Again, I suspect that the Fast moniker is another rebranding exercise for another of Samsung’s existing camera technologies. The company debuted its impressive Dual Pixel phase detection autofocusing (PDAF) technology inside last year’s Galaxy S7 flagship and continues to integrate this technology into its high-end camera modules. Unlike old contrast image analysis, PDAF uses the phase of light hitting the sensor’s pixels at different points in order to determine an object’s distance, but this requires additional hardware baked into the sensor’s pixels.
Rather than using only a few pixels for traditional phase detection autofocus, Dual Pixel technology uses every pixel in the camera sensor to assist with focusing. The end result is much faster focusing and a greater ability to maintain focus on fast moving objects. Samsung isn’t alone in using Dual Pixel autofocusing any more though, a number of high-end sensors for other vendors can achieve similar results.
Essentially, ISOCELL Fast sensors will be models that incorporate this technology, while presumably the regular Bright variants will use more traditional PDAF and will be a little less expensive.
Samsung’s Slim model is a slightly different take on the ISOCELL formula, using the enhanced design to actually slim down the side of the camera module for low profile designs. Samsung clearly heard that consumers don’t like camera bumps, but this is usually a necessary trade off in order to use larger, higher quality sensors inside a slim phone.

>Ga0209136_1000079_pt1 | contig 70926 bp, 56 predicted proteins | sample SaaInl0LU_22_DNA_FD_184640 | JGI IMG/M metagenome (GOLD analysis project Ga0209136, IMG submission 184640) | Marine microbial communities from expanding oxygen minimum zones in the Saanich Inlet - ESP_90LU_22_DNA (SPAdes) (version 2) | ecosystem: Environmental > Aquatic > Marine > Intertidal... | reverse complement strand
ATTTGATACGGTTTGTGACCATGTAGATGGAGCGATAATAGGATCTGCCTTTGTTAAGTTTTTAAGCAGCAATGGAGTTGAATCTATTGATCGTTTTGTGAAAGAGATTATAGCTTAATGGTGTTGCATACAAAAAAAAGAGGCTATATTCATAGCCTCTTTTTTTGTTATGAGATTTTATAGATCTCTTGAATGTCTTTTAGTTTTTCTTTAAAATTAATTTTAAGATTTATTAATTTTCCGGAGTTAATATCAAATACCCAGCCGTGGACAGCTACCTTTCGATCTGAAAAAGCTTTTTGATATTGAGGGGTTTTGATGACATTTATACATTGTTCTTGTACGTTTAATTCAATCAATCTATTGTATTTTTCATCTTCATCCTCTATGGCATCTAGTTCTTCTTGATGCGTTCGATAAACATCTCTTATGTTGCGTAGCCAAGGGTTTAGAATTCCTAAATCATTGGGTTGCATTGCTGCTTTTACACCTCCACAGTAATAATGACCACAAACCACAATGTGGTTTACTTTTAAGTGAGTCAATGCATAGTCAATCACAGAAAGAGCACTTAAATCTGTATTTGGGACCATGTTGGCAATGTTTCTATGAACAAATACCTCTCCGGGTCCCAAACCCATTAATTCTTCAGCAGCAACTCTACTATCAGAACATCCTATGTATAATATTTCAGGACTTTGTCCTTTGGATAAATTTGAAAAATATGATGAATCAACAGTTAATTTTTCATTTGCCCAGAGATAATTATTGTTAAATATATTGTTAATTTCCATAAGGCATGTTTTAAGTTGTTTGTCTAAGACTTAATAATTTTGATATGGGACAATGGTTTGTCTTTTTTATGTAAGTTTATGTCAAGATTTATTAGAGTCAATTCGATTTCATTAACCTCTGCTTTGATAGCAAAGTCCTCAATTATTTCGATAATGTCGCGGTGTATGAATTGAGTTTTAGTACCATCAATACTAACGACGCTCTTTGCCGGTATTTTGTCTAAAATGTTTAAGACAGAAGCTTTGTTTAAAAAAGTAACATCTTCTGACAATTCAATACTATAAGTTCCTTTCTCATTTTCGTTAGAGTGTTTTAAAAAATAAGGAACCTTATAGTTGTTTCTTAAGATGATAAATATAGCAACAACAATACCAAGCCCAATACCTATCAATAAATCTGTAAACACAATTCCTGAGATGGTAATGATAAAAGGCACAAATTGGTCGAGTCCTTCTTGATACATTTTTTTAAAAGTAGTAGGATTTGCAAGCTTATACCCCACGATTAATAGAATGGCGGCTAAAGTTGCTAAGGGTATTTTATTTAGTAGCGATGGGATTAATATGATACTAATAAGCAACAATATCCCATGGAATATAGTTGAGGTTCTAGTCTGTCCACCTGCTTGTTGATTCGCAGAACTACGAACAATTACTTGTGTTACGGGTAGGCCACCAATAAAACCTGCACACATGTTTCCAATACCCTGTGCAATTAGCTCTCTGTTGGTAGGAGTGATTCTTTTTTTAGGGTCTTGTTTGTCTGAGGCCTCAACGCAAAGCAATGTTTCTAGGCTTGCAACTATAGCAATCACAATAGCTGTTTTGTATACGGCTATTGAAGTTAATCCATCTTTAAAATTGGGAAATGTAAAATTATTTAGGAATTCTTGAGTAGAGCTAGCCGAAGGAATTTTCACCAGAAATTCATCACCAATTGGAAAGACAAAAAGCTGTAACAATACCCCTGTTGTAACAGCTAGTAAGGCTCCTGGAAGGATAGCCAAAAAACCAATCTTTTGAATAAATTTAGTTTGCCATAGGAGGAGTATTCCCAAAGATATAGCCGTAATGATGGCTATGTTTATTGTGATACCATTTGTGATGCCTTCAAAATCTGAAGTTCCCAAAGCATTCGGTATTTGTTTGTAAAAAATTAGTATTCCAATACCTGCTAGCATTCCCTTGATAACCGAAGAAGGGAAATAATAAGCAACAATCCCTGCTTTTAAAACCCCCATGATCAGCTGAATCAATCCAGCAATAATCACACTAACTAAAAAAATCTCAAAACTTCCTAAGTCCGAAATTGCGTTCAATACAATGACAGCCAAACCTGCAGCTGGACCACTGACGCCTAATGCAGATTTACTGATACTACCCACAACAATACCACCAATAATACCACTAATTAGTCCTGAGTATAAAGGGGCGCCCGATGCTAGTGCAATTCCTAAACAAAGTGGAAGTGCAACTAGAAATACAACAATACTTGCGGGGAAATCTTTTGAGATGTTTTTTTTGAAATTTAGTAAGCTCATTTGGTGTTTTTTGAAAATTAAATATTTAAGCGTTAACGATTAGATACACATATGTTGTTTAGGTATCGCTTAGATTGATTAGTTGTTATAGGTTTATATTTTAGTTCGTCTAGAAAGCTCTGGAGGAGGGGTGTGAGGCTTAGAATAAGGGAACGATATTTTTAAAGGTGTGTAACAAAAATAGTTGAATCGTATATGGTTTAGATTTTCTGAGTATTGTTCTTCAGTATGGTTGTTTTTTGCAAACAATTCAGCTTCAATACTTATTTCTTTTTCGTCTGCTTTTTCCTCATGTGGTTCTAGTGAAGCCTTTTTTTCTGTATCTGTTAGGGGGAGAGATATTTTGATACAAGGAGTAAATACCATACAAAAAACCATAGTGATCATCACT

By making use of ISOCELL’s superior photodiode isolation characteristics, Samsung is able to shrink its sensor pixel sizes down to just 0.9 or 1.0 µm. Essentially, this sounds like a revision of the company’s BRITECELL technology that it announced back at the end of 2015.
This wouldn’t be very feasible with traditional BSI designs because the amount of noise ramps up significantly as pixel sizes shrink. With ISOCELL Slim, Samsung should be able to offer high resolution, compact image sensors without sacrificing too much in the way as image quality. Though, these sensors won’t produce the same quality results as the Bright or Fast variants.
ISOCELL technology isn’t a new venture for Samsung and this latest announcement looks mostly like a rebranding exercise in order to fit all of its existing camera technologies under a single brand name. This isn’t a bad move though, as consumers and Samsung’s CMOS customers will be able to more easily tell what features they’re buying in the future.
The only major innovation announced is the introduction of dual camera modules using Samsung’s ISOCELL technology, which will combine Samsung’s existing hardware leadership with new software techniques for better looking pictures. This is a very promising prospect for smartphone photography, particular for low light shots, and one that we’ll undoubtedly see used in handsets soon enough.